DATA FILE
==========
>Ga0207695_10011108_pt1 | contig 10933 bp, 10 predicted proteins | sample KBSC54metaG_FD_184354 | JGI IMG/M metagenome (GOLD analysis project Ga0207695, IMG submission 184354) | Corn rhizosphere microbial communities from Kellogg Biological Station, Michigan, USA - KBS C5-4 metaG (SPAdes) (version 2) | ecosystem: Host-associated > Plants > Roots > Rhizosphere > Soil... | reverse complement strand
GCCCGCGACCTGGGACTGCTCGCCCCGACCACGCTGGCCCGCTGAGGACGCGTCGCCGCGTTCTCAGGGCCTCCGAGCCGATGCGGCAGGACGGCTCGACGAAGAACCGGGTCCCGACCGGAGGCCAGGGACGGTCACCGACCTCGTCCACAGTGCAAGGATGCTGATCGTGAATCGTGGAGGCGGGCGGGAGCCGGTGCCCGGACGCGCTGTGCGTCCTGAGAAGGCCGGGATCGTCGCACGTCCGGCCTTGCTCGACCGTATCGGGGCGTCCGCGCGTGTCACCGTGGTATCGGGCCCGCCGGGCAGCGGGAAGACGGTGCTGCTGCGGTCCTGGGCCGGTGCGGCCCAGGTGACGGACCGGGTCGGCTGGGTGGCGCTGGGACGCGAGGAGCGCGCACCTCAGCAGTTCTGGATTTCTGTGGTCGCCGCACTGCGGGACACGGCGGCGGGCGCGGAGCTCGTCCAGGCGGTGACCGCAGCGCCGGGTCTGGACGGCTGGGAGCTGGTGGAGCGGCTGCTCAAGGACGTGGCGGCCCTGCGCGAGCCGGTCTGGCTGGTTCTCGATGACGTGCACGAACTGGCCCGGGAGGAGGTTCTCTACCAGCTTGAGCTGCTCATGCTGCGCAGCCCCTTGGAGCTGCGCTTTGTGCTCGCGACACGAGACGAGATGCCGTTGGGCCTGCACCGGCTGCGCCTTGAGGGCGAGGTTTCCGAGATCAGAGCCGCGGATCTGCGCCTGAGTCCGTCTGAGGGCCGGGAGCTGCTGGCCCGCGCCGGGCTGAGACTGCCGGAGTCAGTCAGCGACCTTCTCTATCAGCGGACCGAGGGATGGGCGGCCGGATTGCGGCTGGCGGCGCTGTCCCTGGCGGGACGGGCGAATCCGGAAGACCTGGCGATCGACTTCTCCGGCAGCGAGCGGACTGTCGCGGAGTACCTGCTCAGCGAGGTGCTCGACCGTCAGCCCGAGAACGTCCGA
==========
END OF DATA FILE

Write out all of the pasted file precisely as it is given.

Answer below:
>Ga0207695_10011108_pt1 | contig 10933 bp, 10 predicted proteins | sample KBSC54metaG_FD_184354 | JGI IMG/M metagenome (GOLD analysis project Ga0207695, IMG submission 184354) | Corn rhizosphere microbial communities from Kellogg Biological Station, Michigan, USA - KBS C5-4 metaG (SPAdes) (version 2) | ecosystem: Host-associated > Plants > Roots > Rhizosphere > Soil... | reverse complement strand
GCCCGCGACCTGGGACTGCTCGCCCCGACCACGCTGGCCCGCTGAGGACGCGTCGCCGCGTTCTCAGGGCCTCCGAGCCGATGCGGCAGGACGGCTCGACGAAGAACCGGGTCCCGACCGGAGGCCAGGGACGGTCACCGACCTCGTCCACAGTGCAAGGATGCTGATCGTGAATCGTGGAGGCGGGCGGGAGCCGGTGCCCGGACGCGCTGTGCGTCCTGAGAAGGCCGGGATCGTCGCACGTCCGGCCTTGCTCGACCGTATCGGGGCGTCCGCGCGTGTCACCGTGGTATCGGGCCCGCCGGGCAGCGGGAAGACGGTGCTGCTGCGGTCCTGGGCCGGTGCGGCCCAGGTGACGGACCGGGTCGGCTGGGTGGCGCTGGGACGCGAGGAGCGCGCACCTCAGCAGTTCTGGATTTCTGTGGTCGCCGCACTGCGGGACACGGCGGCGGGCGCGGAGCTCGTCCAGGCGGTGACCGCAGCGCCGGGTCTGGACGGCTGGGAGCTGGTGGAGCGGCTGCTCAAGGACGTGGCGGCCCTGCGCGAGCCGGTCTGGCTGGTTCTCGATGACGTGCACGAACTGGCCCGGGAGGAGGTTCTCTACCAGCTTGAGCTGCTCATGCTGCGCAGCCCCTTGGAGCTGCGCTTTGTGCTCGCGACACGAGACGAGATGCCGTTGGGCCTGCACCGGCTGCGCCTTGAGGGCGAGGTTTCCGAGATCAGAGCCGCGGATCTGCGCCTGAGTCCGTCTGAGGGCCGGGAGCTGCTGGCCCGCGCCGGGCTGAGACTGCCGGAGTCAGTCAGCGACCTTCTCTATCAGCGGACCGAGGGATGGGCGGCCGGATTGCGGCTGGCGGCGCTGTCCCTGGCGGGACGGGCGAATCCGGAAGACCTGGCGATCGACTTCTCCGGCAGCGAGCGGACTGTCGCGGAGTACCTGCTCAGCGAGGTGCTCGACCGTCAGCCCGAGAACGTCCGA